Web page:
Justice for Meshach Boland: A struggle for the African disabled in U.K.


 

LONDON––African (black) mothers in the UK and around the world are outraged by the injustice that the London Borough of Brent has unleashed for over 15 years on Meshach Boland, a 28-year-old disabled and vulnerable African man. 

 

Since the age of 11, Boland has been deliberately and intentionally ignored and isolated from the facilities, benefits and services that were necessary to help him cope day-to-day with his various conditions.

 

This resulted in Boland feeling unsafe and intimidated. It also led to him suffering from a number of issues which include: anxiety; bouts of depression; mood swings caused by repressed anger; and frustration stemming from institutionalized psychological and emotional abuse and willful neglect.

 

Meshach, after being “functionally” assessed by the London Borough of Brent, was identifiedas having a general learning disability and emotional behavioral difficulties or challenging behavior, for which the council issued him a Statement of Special Educational Needs on March 6, 1996. 

 

Boland's disabilities were later confirmed and reaffirmed by the council’s additional educational psychologists, Nicole Smethurst and Pat Holton in October, 1997 and October, 2001 respectively. 

 

In January 2001, independent psychologist Gerald Hale agreed with Boland’s diagnosed disabilities, but also found him to have the specific learning difficulty, dyslexia.

 

Due to the Special Educational Needs Disability Tribunal’s (SENDIST) refusal to properly consider his applications in 2003 and 2004 against Copland Community School and the London Borough of Brent, he was intentionally denied access to the council’s children disabled services and a smooth transition from the children disabled services to the adult disabled services.

 

Boland’s ongoing experience of institutional psychological and emotional abuse and neglect had significant impact on his health and wellbeing, causing him to suffer with depression at the age of 18. 

 

Another “functional” assessment was carried out by independent psychologist Dr. Barbara Christine Stevens. In her report dated November 29, 2006, the conclusion of all previous psychologists are accepted.

 

Dr. Stevens’ report states, “If [Meshach Boland] were to be in the category of learning disability, his Full Scale IQ would have to be 69 or below”. This is indicative of a person with a learning disability. Her report concludes, “I would suggest that the mental age of Mr. Boland is approximately 9 years.” 

 

On December 12, 2006 the council registered Meshach Boland as a Learning Disabled resident of the London Borough of Brent and on February 5, 2007 sent him a Social Services Yellow ID Card and a Freedom Pass.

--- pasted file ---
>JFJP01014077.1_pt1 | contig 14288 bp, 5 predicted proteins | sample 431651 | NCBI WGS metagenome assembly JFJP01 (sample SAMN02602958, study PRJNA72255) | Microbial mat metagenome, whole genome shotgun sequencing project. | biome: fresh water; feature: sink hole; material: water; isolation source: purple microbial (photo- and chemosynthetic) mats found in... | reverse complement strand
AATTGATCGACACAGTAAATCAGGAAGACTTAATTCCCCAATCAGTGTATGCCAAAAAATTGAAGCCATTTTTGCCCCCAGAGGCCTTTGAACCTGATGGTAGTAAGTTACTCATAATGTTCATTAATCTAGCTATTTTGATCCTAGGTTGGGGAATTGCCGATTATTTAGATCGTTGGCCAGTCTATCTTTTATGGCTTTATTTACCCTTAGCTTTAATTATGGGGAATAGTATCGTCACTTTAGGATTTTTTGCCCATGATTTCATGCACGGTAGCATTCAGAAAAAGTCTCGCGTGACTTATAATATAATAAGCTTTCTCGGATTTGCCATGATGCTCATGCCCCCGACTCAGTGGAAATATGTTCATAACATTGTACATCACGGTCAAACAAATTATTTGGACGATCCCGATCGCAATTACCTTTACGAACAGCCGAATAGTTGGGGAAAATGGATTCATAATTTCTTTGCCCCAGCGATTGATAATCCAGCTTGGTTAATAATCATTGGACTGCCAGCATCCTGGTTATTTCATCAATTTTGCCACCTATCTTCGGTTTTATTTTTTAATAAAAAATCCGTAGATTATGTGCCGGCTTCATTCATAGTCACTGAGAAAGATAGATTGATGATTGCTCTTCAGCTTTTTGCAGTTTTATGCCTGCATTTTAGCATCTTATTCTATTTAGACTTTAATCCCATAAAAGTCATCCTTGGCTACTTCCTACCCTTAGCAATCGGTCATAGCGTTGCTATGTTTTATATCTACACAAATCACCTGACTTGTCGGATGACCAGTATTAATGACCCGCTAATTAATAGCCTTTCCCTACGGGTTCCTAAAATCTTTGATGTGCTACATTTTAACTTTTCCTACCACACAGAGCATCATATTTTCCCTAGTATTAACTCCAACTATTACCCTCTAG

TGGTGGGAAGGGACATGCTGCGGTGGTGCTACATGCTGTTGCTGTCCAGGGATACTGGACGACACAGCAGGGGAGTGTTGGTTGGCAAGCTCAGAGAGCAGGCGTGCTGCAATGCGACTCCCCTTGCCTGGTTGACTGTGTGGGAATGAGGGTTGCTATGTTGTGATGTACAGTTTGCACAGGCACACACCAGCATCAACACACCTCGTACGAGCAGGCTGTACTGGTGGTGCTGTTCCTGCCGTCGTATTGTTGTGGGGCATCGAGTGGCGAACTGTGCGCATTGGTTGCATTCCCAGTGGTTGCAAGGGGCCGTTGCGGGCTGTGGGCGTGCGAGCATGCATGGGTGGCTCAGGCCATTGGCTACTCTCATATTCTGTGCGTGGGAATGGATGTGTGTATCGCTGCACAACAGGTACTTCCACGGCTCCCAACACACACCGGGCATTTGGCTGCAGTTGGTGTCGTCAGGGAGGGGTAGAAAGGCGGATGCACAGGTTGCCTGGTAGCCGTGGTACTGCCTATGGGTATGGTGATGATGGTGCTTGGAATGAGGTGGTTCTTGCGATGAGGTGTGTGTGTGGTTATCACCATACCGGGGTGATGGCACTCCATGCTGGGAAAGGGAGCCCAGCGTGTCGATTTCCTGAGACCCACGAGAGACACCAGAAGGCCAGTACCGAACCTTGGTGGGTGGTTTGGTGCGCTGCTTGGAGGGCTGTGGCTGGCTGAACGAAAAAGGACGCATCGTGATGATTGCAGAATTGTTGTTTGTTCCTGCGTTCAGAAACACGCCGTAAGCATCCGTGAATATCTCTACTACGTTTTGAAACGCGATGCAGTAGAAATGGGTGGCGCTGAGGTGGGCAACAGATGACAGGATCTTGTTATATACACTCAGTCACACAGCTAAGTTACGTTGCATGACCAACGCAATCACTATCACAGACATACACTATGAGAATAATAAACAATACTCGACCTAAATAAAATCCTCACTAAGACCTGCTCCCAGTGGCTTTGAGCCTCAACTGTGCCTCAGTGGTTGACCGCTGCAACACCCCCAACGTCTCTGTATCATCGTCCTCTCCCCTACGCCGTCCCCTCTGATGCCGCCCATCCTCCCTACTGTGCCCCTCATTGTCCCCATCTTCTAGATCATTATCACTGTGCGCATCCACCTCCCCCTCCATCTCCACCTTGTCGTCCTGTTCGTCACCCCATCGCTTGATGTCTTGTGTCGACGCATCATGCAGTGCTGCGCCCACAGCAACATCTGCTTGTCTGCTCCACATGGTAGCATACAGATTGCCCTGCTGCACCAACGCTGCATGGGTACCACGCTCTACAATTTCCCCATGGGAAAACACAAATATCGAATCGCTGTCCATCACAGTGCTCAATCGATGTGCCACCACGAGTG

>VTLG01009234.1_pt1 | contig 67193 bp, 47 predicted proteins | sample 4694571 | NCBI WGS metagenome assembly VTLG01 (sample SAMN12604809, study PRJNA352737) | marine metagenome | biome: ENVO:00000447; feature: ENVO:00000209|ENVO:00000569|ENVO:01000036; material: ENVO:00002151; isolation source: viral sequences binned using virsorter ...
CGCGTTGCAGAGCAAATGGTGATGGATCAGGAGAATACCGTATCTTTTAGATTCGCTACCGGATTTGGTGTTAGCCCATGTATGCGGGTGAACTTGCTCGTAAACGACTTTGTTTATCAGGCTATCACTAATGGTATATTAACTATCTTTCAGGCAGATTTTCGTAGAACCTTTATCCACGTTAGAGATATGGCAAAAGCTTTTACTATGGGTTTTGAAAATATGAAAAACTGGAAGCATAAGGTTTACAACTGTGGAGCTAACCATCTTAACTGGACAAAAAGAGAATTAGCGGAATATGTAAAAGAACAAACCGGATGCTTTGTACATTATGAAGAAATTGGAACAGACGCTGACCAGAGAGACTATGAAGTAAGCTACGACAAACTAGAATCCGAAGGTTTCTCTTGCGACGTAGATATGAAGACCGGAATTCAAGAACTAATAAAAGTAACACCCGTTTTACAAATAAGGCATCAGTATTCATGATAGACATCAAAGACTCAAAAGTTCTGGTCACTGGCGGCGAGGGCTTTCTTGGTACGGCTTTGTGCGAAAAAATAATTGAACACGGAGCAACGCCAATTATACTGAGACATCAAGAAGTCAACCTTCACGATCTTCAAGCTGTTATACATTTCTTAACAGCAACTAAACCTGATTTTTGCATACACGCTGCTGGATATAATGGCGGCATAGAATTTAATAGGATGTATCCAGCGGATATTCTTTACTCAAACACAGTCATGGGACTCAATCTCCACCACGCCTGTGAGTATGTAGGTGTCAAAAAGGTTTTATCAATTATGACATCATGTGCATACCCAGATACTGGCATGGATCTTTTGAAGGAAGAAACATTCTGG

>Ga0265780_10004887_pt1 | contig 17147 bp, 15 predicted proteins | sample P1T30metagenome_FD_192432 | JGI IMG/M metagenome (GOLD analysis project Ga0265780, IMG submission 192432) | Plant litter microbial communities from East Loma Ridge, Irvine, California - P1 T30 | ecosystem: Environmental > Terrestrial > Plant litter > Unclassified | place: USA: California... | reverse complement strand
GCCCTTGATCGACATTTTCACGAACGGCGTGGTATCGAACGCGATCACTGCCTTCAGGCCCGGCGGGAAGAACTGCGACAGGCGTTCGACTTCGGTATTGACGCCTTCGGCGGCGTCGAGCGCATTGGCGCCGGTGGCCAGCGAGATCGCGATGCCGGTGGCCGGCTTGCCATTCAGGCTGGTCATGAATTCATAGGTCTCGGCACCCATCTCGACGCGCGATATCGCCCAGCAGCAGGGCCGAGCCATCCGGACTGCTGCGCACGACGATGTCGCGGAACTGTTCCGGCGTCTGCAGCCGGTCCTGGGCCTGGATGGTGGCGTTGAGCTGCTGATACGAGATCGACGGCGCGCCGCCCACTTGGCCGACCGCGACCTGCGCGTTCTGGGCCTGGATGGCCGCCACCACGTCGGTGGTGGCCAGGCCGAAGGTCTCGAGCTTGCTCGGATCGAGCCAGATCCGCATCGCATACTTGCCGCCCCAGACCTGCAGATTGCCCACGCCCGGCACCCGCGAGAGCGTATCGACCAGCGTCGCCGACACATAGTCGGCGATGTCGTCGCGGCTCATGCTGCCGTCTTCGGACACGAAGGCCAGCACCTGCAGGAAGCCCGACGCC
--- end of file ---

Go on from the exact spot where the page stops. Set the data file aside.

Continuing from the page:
On February 26, 2007, the council carried out a “needs” assessment. Instead of determining the services Boland is to receive, however, the council sent him a letter dated March 26, 2007 that perversely declared that he does not have a learning disability and on this basis was denied access to the Learning Disabled services.

 

Further attempt to access the services were thwart by the council’s administrative staff who irrationally stated that the five psychologists that assessed Boland were incompetent and negligent since the council has determined that he did not have a learning disability.

 

The London Borough of Brent’s “significant degree of unreasonableness” was overlooked by the Local government ombudsman, the administrative court and the civil court of appeal.

 

They all failed to recognize Boland’s Learning Disabled Registration and refused to apply the relevant legislations, case laws, codes of practice and policies in their decision-making process to arrive at a decision of no maladministration.

 

The attorney general and MENCAP––the charity that champion learning disability––both failed to effectively intervene.

 

Calculatingly barred from interventional services, the only state agencies that have a clear interest in Meshach are the metropolitan police service and the criminal justice system who have targeted and subjected him to cruel and degrading treatment.

 

He has been falsely arrested, assaulted, harassed and unjustifiably strip searched.

 

We understand that this case is not peculiar to Meshach Boland. Situations like this have been repeated over and over again with other African children and adults throughout London.

 

If we do not hold the council representatives accountable to their own policies––which ensure that the most vulnerable of us will be guaranteed services––then we unwittingly agree with their cavalier decision making, which only seems to change when African people are involved. 

 

They are sending a message that the only “help” they are willing to give us is at the end of a police baton. 

 

African families facing similar treatment in school and other institutions should no longer be silent and should contact us as soon as possible to organize a committee to defend the rights of loved ones.

 

Please contact ANWO in London at 07723 067 486 or email us at london@anwouhuru.org.

 

Visit our website www.anwouhuru.org find out more about the projects we are working on and the ways you can get involved.

 

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